I am very pleased to announce our newest series, in which we will give you a peek at the hitting performances from 2009, team-by-team, division-by-division, using Justin Bopp's excellent DiamondView. The honor of going first falls to the World Champion New York Yankees. But first, let me explain what our data expert (Jeff Zimmerman) and our graphics expert (Justin Bopp) have cooked up for you all.
There are four categories per player: defense (UZR/150), speed (EqBRR), power (ISO), and on-base (OBP). Each category is scaled as a percentile of the major league totals (for more details, see the original article linked above). Also included on each chart (in dark tones behind the image for the player) is the positional average at the player's dominant position. Justin then sprinkles his magic graphics dust (I really have no idea how he does it), and the results are like you see here.
Three caveats before we begin. First, we have excluded the DH because it's abhorrent to the spirit of baseball since there is no meaningful way to rate their defense. Second, the data used include only last year's performance. Finally, catcher defense remains problematic, so each catcher is given the same defensive mark. This is certainly not optimal, and we'll see if we can't come up with a better way to do things going forward. If you have a suggestion, please leave it in the comments.
Without further ado, here are the 2009 New York Yankees.
1B Mark Teixeira
UZR didn't like Teixeira's 2009 season one bit, but Yankee fans tell a different tune. In all likelihood he'll bounce back with the glove next year. That'll make him a nearly all-around player, as you can see his hitting is phenomenal. I think he likes his new home park.
2B Robinson Cano
Cano put together a nice season with the bat for just about any position, but especially for the keystone. He's not a great baserunner and his fielding is below league average, but so long as the bat plays, Cano plays.
3B Alex Rodriguez
The fielding is the only thing that keeps ARod from retaining "complete player" on his list of titles (which now, thankfully, includes "The Man Who Destroyed the Myth of Clutch"). It makes me wonder about the accuracy on an individual basis of the fielding spectrum, at least insofar as players can move fluidly across it. Imagine a world where ARod stuck at short.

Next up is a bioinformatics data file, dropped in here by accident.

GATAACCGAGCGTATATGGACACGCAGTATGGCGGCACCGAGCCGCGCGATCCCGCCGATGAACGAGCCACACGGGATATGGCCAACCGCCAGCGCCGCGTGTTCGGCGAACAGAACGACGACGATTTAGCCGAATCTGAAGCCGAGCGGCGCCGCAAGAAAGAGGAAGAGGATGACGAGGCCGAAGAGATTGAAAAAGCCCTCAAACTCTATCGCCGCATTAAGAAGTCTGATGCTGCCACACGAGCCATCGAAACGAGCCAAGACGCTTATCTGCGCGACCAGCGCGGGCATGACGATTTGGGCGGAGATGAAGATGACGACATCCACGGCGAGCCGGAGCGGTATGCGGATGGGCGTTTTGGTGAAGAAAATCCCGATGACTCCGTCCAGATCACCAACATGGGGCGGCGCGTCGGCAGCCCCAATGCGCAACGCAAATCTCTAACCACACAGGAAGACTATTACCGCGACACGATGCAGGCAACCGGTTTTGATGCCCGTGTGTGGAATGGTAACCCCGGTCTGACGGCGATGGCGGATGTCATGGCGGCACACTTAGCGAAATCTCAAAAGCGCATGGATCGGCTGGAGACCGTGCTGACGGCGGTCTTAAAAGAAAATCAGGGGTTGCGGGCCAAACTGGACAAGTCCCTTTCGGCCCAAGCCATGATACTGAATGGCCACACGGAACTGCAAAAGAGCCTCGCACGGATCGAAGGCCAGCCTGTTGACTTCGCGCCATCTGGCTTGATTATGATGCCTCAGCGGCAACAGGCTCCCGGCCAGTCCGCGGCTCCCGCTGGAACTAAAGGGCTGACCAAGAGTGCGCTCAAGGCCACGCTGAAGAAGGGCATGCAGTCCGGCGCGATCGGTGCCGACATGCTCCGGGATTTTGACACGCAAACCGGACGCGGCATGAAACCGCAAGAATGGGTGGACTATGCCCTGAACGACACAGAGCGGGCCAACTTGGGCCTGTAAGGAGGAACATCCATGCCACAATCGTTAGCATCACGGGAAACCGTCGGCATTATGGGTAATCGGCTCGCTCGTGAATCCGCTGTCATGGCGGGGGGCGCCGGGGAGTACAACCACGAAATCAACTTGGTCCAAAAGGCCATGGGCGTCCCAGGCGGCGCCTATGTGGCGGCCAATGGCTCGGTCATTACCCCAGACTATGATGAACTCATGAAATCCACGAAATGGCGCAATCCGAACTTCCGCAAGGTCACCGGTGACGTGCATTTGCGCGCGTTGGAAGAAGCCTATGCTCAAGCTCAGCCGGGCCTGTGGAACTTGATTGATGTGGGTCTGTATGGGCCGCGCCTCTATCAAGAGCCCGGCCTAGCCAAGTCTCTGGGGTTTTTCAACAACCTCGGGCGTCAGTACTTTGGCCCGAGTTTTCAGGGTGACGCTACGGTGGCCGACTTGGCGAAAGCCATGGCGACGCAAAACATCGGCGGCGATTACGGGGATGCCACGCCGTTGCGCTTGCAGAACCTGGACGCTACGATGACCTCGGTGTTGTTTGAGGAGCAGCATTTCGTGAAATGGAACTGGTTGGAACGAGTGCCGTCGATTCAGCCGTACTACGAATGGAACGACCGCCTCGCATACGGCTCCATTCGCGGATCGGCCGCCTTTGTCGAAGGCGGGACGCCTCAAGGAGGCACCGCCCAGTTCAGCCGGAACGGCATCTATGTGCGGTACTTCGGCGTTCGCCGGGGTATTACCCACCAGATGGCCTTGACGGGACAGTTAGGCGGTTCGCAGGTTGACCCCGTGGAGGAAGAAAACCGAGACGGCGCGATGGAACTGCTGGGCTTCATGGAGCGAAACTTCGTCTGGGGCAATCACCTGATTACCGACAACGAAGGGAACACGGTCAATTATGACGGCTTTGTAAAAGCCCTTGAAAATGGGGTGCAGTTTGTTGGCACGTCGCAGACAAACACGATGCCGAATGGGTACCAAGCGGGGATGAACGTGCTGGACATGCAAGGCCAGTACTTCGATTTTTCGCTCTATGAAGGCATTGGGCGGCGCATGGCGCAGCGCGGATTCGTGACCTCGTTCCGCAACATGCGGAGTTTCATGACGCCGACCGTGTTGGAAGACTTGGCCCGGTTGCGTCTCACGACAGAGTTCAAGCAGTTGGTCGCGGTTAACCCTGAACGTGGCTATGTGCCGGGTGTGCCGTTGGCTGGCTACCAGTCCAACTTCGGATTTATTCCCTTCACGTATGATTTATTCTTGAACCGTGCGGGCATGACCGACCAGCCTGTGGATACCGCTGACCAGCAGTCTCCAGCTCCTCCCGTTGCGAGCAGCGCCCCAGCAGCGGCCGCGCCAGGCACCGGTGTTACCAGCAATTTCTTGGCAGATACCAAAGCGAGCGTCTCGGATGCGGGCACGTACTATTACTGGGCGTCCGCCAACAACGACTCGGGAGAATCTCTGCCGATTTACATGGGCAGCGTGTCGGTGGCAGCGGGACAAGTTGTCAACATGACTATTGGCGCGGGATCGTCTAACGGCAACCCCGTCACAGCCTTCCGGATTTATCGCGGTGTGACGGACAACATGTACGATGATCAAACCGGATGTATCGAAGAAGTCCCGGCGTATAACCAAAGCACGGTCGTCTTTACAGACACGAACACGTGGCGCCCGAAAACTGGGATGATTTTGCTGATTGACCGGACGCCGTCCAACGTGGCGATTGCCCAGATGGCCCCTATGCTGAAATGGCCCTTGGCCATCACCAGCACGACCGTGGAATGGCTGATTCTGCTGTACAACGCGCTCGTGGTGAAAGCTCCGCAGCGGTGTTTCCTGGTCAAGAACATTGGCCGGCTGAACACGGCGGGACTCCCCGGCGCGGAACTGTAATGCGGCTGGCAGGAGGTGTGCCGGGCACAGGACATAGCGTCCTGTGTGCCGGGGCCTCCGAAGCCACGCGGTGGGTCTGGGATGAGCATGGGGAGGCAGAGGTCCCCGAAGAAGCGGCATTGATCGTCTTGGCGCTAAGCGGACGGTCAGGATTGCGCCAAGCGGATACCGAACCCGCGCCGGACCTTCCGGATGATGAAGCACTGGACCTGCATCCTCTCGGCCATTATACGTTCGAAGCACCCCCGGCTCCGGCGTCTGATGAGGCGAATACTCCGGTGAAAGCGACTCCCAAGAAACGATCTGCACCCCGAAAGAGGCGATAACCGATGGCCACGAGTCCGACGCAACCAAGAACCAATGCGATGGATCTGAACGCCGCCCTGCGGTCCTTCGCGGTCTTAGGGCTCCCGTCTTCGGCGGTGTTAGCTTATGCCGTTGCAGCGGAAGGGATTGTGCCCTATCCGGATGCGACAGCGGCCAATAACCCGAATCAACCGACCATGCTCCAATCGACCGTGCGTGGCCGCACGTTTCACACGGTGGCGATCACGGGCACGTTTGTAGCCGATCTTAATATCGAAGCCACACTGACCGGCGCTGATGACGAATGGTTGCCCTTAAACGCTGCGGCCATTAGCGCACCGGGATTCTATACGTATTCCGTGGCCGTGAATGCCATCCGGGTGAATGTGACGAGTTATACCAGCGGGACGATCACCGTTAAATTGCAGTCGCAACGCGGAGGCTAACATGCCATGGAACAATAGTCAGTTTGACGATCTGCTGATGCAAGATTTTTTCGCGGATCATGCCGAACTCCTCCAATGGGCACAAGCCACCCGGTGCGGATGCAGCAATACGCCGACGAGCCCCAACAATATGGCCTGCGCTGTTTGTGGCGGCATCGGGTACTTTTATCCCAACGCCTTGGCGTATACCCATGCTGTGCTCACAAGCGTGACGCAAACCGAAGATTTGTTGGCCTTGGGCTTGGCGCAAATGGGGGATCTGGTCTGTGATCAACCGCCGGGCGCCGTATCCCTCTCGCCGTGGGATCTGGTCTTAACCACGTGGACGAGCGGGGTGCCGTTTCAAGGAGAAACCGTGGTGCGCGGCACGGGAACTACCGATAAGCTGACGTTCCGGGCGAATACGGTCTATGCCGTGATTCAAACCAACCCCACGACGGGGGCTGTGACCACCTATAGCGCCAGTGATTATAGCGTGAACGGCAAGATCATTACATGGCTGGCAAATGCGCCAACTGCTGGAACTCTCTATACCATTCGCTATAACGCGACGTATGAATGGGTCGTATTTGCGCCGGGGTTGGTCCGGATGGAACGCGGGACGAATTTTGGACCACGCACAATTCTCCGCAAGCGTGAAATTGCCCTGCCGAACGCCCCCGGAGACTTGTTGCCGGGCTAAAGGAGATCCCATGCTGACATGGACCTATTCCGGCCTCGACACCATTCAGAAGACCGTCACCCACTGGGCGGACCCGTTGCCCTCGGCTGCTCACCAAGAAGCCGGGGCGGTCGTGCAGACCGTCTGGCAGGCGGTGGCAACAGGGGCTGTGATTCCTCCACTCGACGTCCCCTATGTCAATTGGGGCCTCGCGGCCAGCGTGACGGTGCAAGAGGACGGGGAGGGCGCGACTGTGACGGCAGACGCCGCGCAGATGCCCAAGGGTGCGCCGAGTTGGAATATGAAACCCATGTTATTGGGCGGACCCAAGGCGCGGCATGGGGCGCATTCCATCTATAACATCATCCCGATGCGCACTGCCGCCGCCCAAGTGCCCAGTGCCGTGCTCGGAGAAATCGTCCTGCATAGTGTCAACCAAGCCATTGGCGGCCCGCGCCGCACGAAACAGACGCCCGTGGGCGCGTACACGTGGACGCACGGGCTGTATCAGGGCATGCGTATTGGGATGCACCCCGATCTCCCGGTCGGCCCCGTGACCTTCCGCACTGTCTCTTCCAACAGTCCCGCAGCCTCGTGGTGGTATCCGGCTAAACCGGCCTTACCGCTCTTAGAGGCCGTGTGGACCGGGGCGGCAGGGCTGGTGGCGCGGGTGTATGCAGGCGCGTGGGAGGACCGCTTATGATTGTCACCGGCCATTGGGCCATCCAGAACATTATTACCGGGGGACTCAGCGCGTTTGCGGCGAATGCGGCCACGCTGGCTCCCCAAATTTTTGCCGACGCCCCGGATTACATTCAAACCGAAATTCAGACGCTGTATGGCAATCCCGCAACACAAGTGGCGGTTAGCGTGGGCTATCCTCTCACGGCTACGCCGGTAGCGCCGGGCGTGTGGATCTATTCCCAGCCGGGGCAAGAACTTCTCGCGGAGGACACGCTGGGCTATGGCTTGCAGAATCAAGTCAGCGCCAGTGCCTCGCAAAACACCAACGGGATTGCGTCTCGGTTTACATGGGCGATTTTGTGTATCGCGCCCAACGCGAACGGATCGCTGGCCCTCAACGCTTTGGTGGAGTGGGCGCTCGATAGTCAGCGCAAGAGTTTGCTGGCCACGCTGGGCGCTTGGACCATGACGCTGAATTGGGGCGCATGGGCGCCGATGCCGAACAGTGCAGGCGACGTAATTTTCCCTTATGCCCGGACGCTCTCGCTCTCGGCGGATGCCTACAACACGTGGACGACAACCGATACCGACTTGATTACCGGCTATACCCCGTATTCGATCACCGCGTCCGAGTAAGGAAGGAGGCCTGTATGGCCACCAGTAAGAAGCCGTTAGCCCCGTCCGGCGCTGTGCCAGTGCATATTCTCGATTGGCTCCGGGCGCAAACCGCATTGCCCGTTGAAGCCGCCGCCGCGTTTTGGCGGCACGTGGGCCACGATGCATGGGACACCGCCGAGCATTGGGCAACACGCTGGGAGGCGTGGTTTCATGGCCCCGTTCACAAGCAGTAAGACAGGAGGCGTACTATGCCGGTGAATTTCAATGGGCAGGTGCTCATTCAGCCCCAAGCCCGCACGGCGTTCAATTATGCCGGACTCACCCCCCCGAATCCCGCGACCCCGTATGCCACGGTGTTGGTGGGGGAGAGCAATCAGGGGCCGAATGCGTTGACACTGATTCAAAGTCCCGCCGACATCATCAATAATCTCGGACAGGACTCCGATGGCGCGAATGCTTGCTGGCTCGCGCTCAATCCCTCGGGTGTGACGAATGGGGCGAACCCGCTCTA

C Jorge Posada
Posada versus the aging curve! Sometimes, the best way to win a race against time is to start late. Since Posada didn't become a regular until age 26 in 1998, he is able to put up an ISO that is in the 90th percentile of all players at age 37. He's death on the base-paths and may see considerable time at DH over the coming seasons, but there's still a lot of color on that chart.
CF Melky Cabrera
The number one way to get a rise out of a Yankee fan is either to praise or disparage Melky Cabrera. I'm not sure why a player who is so close to league average causes so much disagreement, but it may be because it is sometimes hard to look at league average and appreciate it. He might have been over his head in '09, but he's earned an every day job.
LF Johnny Damon
He's flying that kite-shaped set of tools to free agency, and likely won't be Bomber in '10. His fielding, never world-beating, is approaching liability status. His bat has turned out to be quite the asset, and he still turns it up on the bases. He'll fall back on offense and bounce back on defense and will provide moderate value somewhere.
RF Nick Swisher
Not to be confused with the rap collective that frequently finds itself posted up in a parking lot, Swisher's house is built on a foundation of plate discipline and prodigious power. Tough to believe that he was traded for peanuts a year ago. Anyone heard from Jeff Marquez or Wilson Betemit lately?
SS Derek Jeter
Praising Jeter's tangible skills is the new hating on Jeter's intangibles and defense.
There are two camps in the sabermetric world: those who believe leadoff skills are unique and those who believe batting order is a Triassic relic. I happen to fall into the former group, and Patriot has demonstrated Jeter's excellence at the essential leadoff skills. His 96th percentile on-base skills are the best thing you could have getting five plate appearances a game, and his base running acts like a force multiplier.
Next up: Boston Red Sox
editor: Updated all images to include transparent position averages. - jbopp